"El salón"

Translation:The hall

January 19, 2013

59 Comments


https://www.duolingo.com/profile/THeNeeno

Let's see if I help or make this worse. This gets complicated with people having dens/family rooms/living rooms.

I am discussing the use of these terms in the home. The sala is the main room in the home where the occupants of the house spend most of their time 'hanging out. This is the living room, although some people have family rooms or dens that serve this purpose.

The salón is a large room where guests are received. You can sit and have tea/ drinks, chat, play parlor games or whatever. So this is more like a sitting room or parlor, although people with family rooms/dens will often refer to this as the living room. For some people, these will be the same room. It depends on the age, size, and style of the home.

As for those curious about the English word salons, this is the same word. Salon/salón in general is a space for guests to be entertained. This eventually evolved in some places into a place where a host would gather 'fashionable people' to refine their tastes whether it be art, fashion, philosophy, etc. This is why the most common English usage of the word refers to the studio of a hairdresser/cosmetologist. The stylist hosts you and refines your style. This isn't the only meaning of the word; it's just the most common. Salon in English is still a reception area for company. It's just less common in this general meaning.

September 25, 2014

https://www.duolingo.com/profile/dunk999

Gracias señor pegüino! :-)

May 10, 2015

https://www.duolingo.com/profile/JBW.

Thanks! This clears up a lot of confusion! Here's a lingot!

June 9, 2015

https://www.duolingo.com/profile/Furbolg

We have an "Indian den". In fact, our entire home is themed native American. It's kind of embarrassing.

September 9, 2015

https://www.duolingo.com/profile/SageTX

What about a foyer? Where does this fit in?

August 3, 2015

https://www.duolingo.com/profile/Faux3

It's an entryway where you remove boots, hang cloaks, & park umbrellas. I think a "vestibule" is slightly larger, and folks actually congregate there to meet & greet before entering the inner living area. In case you were wondering. But don't quote me on either, it's just what I recall from my youth...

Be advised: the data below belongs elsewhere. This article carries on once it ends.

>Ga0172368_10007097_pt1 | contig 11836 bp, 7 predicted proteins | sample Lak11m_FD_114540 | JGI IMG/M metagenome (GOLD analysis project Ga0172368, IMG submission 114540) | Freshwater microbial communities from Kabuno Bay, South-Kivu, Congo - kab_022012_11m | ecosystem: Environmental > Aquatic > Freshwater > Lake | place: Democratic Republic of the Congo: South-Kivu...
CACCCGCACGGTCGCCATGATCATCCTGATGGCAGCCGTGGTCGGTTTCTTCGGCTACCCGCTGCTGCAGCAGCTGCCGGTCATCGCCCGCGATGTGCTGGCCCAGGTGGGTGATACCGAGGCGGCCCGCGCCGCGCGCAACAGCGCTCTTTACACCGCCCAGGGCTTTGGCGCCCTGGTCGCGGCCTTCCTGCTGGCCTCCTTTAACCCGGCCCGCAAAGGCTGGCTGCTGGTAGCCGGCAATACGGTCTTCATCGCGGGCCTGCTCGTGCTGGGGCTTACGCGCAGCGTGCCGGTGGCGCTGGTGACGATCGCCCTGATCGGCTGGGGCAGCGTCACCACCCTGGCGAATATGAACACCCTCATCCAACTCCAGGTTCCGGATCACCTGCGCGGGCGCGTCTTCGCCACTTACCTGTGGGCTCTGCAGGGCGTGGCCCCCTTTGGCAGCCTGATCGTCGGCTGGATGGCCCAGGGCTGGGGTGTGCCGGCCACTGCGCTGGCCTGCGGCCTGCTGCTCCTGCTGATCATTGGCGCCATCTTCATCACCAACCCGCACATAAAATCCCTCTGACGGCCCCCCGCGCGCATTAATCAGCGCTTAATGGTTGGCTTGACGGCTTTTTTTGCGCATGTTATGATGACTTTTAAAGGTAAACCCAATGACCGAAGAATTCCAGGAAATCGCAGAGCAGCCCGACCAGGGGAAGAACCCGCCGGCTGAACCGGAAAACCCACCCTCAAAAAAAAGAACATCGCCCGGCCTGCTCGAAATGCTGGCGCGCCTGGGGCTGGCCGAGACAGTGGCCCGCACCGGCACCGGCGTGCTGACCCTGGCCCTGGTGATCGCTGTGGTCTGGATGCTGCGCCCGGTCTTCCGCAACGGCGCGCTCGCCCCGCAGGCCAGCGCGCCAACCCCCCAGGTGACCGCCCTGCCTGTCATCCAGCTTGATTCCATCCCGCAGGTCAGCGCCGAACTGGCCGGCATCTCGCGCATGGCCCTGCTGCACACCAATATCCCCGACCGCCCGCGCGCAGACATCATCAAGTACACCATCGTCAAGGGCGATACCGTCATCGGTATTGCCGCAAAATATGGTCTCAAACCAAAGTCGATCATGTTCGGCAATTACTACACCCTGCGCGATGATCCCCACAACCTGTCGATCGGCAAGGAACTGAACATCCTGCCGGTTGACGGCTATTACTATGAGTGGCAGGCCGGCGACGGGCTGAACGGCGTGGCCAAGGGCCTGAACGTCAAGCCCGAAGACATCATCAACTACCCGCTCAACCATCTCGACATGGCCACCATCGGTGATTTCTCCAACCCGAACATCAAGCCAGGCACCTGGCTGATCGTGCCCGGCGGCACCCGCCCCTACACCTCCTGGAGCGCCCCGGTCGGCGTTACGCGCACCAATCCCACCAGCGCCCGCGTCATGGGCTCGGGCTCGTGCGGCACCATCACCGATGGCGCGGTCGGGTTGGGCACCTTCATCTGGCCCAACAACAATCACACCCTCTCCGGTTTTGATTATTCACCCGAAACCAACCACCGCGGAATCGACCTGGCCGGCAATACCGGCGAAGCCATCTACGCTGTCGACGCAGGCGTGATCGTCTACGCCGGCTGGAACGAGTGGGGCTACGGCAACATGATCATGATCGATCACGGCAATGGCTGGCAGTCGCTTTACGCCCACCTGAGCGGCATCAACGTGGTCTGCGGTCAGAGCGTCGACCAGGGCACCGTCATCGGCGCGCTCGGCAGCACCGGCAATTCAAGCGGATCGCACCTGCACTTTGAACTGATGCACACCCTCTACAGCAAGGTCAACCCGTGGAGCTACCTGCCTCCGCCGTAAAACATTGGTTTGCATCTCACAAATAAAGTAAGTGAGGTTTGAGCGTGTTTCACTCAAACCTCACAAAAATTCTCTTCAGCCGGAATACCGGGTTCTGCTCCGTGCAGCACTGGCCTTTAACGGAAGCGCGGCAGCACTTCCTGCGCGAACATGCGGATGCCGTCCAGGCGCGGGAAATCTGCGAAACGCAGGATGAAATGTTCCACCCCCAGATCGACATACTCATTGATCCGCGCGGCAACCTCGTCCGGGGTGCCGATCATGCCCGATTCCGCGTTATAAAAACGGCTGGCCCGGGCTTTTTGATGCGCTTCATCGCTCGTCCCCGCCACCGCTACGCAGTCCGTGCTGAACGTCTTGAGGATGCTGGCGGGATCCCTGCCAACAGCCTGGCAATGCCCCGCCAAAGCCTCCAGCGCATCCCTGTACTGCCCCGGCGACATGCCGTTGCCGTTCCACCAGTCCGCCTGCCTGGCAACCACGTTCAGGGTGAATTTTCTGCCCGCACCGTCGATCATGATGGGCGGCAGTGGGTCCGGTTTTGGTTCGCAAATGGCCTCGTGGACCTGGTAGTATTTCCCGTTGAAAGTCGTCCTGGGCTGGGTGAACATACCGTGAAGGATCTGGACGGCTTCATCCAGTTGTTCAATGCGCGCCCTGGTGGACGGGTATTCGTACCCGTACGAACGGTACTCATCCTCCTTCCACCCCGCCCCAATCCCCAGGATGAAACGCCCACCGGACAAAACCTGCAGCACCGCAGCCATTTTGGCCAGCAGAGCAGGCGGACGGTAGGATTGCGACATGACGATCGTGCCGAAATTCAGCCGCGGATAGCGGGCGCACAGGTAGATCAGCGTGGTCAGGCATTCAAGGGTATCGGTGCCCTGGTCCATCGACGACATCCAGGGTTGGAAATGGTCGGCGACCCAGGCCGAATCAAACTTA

January 16, 2016

https://www.duolingo.com/profile/CharlesBel17

Muchas gracias

January 23, 2016

https://www.duolingo.com/profile/cathykirby

Wow, thanks! Helps a Lot!

May 19, 2016

https://www.duolingo.com/profile/pinguino.diablo

So for the translation "hall" - what kind of hall are they referring to? Since the other translations are living room and sitting room, I'm guessing it means the more archaic definition of hall as the main room in the house or a large function room, as opposed to a hallway/corridor.

January 7, 2014

https://www.duolingo.com/profile/RobertTudo2

It sounds as though 'hall' is meant in the way of a great hall un a medevil house, not in the modern usage of hall short for hallway, a corridor of of which are other, larger rooms.

August 18, 2015

https://www.duolingo.com/profile/misstalulah

I learnt hall as el pasillo. But apparently la sala is also the hall. It does not mention el salon on Spanishdict. Anyone native to help with this?

March 6, 2014

https://www.duolingo.com/profile/THeNeeno

That's hallway, not hall. We're used to shortening hallway to hall, but a hall is a large room, not a corridor.

September 24, 2014

https://www.duolingo.com/profile/YahirMartinez

Hello my native language is Spanish, and La sala is the living room, el salón is a closed place where the persons meet, or also el salon is frequently used to say the classroom. Hope this serves.

April 8, 2015

https://www.duolingo.com/profile/rdavis7

Agree! In Mexico we use "el salon" for our classrooms.

September 9, 2015

https://www.duolingo.com/profile/TracyCallard